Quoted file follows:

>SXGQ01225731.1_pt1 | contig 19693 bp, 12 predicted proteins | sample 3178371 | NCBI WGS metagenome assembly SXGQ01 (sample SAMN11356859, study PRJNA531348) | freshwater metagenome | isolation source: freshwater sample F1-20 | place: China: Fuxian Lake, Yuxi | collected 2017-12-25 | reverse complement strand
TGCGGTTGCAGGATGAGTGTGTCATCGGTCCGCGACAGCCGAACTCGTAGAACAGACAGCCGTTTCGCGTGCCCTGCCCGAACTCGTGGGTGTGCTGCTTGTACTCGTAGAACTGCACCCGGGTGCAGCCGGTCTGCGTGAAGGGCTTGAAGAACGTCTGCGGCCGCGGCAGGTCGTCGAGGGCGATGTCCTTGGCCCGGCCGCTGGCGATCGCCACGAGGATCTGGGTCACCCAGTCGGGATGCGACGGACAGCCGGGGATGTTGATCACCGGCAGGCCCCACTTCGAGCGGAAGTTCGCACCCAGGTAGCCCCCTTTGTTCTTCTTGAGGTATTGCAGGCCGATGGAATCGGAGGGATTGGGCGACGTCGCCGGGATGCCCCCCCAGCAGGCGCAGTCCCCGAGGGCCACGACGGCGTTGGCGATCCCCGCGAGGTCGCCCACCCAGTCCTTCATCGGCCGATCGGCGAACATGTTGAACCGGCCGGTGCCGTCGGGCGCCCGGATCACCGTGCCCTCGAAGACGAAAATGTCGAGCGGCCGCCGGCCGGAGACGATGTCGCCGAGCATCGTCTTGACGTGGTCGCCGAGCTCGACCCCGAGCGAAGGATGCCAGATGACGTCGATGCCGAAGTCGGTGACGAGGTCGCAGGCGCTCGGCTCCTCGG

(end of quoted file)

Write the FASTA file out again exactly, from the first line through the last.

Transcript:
>SXGQ01225731.1_pt1 | contig 19693 bp, 12 predicted proteins | sample 3178371 | NCBI WGS metagenome assembly SXGQ01 (sample SAMN11356859, study PRJNA531348) | freshwater metagenome | isolation source: freshwater sample F1-20 | place: China: Fuxian Lake, Yuxi | collected 2017-12-25 | reverse complement strand
TGCGGTTGCAGGATGAGTGTGTCATCGGTCCGCGACAGCCGAACTCGTAGAACAGACAGCCGTTTCGCGTGCCCTGCCCGAACTCGTGGGTGTGCTGCTTGTACTCGTAGAACTGCACCCGGGTGCAGCCGGTCTGCGTGAAGGGCTTGAAGAACGTCTGCGGCCGCGGCAGGTCGTCGAGGGCGATGTCCTTGGCCCGGCCGCTGGCGATCGCCACGAGGATCTGGGTCACCCAGTCGGGATGCGACGGACAGCCGGGGATGTTGATCACCGGCAGGCCCCACTTCGAGCGGAAGTTCGCACCCAGGTAGCCCCCTTTGTTCTTCTTGAGGTATTGCAGGCCGATGGAATCGGAGGGATTGGGCGACGTCGCCGGGATGCCCCCCCAGCAGGCGCAGTCCCCGAGGGCCACGACGGCGTTGGCGATCCCCGCGAGGTCGCCCACCCAGTCCTTCATCGGCCGATCGGCGAACATGTTGAACCGGCCGGTGCCGTCGGGCGCCCGGATCACCGTGCCCTCGAAGACGAAAATGTCGAGCGGCCGCCGGCCGGAGACGATGTCGCCGAGCATCGTCTTGACGTGGTCGCCGAGCTCGACCCCGAGCGAAGGATGCCAGATGACGTCGATGCCGAAGTCGGTGACGAGGTCGCAGGCGCTCGGCTCCTCGG